Boundaries! Figure them out and take care of ‘em, girl!

To those who glide through their days with strong, healthy boundaries and the ability to protect themselves without negative impact on their jobs, goals or relationships, this may seem like a no-brainer. Some though, like me, struggle to detect the difference between being kind or helpful and laying oneself down as a doormat.

Blatant violations of this difference began to occur with frustrating regularity, until I had no choice but to acknowledge that leaving my job was only a first step. I had allowed my boundaries to become lazy and unrecognizable, inviting relationships to drain me without refilling me. It had become an easy out to avoid confrontation, or dealing with other people’s poor behaviour.

I was being dragged into a back-assward, long overdue discovery that boundaries are not only necessary, they help define us, and shape our interactions in all arenas of life. Boundaries reinforce our values, and more importantly, they guide us in how we expect to be treated, and inform others about how we value ourselves.

I apparently had fuddled up my understanding of this most basic principle. But once that awareness solidified, I was completely unable to withstand what had suddenly become obvious everywhere it intruded—unreciprocated investment in relationships.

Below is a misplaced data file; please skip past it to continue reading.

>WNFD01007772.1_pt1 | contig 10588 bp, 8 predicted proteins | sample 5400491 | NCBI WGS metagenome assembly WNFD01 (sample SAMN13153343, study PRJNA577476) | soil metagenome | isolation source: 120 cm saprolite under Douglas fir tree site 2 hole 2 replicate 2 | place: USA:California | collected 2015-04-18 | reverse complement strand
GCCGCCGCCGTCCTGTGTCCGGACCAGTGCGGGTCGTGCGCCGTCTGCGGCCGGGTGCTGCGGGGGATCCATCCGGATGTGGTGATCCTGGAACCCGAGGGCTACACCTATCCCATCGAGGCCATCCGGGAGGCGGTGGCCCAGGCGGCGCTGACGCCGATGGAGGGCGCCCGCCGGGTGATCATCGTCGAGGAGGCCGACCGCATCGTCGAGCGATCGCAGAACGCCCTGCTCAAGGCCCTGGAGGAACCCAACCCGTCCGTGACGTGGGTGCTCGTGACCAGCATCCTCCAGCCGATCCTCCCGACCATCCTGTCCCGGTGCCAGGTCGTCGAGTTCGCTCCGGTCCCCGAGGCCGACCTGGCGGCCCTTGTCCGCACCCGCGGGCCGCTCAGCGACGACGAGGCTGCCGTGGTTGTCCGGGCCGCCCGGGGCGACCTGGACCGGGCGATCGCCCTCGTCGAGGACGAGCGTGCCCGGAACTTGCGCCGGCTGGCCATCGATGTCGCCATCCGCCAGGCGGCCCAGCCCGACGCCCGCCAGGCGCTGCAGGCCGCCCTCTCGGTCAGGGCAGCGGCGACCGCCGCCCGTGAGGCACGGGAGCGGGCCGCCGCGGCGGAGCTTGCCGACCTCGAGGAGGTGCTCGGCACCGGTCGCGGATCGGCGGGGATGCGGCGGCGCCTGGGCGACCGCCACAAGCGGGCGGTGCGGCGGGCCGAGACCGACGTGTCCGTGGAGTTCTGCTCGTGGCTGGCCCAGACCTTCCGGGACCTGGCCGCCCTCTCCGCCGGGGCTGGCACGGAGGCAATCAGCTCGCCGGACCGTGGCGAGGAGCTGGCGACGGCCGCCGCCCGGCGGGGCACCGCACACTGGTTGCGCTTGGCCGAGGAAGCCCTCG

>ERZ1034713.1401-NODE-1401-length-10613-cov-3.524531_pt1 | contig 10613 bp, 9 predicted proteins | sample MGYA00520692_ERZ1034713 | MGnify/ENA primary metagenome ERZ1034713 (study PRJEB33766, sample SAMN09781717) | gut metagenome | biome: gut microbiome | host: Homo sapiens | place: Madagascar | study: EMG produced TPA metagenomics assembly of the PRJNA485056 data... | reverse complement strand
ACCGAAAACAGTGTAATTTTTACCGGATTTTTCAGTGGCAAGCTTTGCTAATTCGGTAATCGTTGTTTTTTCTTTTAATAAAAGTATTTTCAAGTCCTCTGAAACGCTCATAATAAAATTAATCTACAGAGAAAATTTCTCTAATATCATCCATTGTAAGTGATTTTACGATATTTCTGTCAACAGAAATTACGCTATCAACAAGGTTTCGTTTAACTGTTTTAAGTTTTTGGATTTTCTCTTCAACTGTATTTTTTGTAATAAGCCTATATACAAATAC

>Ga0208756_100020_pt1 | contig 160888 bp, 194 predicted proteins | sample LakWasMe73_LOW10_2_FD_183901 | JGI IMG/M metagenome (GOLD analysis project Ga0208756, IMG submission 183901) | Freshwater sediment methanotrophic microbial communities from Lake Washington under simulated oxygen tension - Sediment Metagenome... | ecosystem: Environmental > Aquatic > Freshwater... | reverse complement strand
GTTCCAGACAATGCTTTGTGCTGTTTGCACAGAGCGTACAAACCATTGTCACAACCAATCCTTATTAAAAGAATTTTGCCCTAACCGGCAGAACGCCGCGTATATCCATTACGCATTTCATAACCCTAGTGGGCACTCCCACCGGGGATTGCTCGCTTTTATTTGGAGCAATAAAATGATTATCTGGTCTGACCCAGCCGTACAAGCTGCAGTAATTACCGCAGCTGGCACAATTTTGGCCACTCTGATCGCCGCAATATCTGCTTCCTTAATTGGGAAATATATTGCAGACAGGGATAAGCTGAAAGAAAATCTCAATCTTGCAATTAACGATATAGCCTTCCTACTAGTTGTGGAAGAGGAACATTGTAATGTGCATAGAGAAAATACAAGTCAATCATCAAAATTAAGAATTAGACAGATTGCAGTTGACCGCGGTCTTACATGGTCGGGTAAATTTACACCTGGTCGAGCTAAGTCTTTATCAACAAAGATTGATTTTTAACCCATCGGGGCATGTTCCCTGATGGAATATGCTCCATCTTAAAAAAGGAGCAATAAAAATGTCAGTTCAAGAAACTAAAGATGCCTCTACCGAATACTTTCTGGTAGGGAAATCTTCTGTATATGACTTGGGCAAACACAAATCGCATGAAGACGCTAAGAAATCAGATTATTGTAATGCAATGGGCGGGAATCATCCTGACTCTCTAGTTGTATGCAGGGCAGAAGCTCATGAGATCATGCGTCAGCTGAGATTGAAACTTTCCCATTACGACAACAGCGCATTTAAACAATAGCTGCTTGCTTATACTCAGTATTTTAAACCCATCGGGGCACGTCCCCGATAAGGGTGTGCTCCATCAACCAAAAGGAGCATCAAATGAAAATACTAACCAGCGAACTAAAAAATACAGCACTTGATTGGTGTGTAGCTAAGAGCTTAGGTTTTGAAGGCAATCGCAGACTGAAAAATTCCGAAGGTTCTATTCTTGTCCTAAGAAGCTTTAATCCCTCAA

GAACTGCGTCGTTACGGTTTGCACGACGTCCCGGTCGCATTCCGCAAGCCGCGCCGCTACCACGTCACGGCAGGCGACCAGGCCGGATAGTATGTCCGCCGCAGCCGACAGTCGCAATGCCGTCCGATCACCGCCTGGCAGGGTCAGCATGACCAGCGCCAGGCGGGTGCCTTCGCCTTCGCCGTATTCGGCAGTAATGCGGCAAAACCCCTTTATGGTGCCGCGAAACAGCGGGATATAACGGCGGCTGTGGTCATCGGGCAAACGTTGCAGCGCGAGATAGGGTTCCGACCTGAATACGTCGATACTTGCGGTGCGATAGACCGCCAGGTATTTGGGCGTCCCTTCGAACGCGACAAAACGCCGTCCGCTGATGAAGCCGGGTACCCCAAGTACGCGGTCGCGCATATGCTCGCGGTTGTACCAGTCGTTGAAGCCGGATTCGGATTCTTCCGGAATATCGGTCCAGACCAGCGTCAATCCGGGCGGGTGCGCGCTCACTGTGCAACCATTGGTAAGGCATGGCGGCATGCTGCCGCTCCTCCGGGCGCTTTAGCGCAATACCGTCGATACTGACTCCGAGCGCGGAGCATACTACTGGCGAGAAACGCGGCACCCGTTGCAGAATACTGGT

What an upheaval this caused!

I was now questioning myself for being the doer, the giver, the “whatever you need” person wherever it felt one-sided. I noticed I was only questioning what I was getting out of certain relationships—the ones that took without replenishing.

Once I had the time to really pay attention, I couldn’t not see where these patterns were recurring in my life…bringing another unexpected and unwelcome understanding: appreciation, generosity of spirit, reciprocity—none of that is implied. It’s either present, or it’s not. Those expectations can have a pretty broad definition in the context of relationships, but they must include something that is mutually sustaining.

This led me to the bigger a-ha…also not pleasant.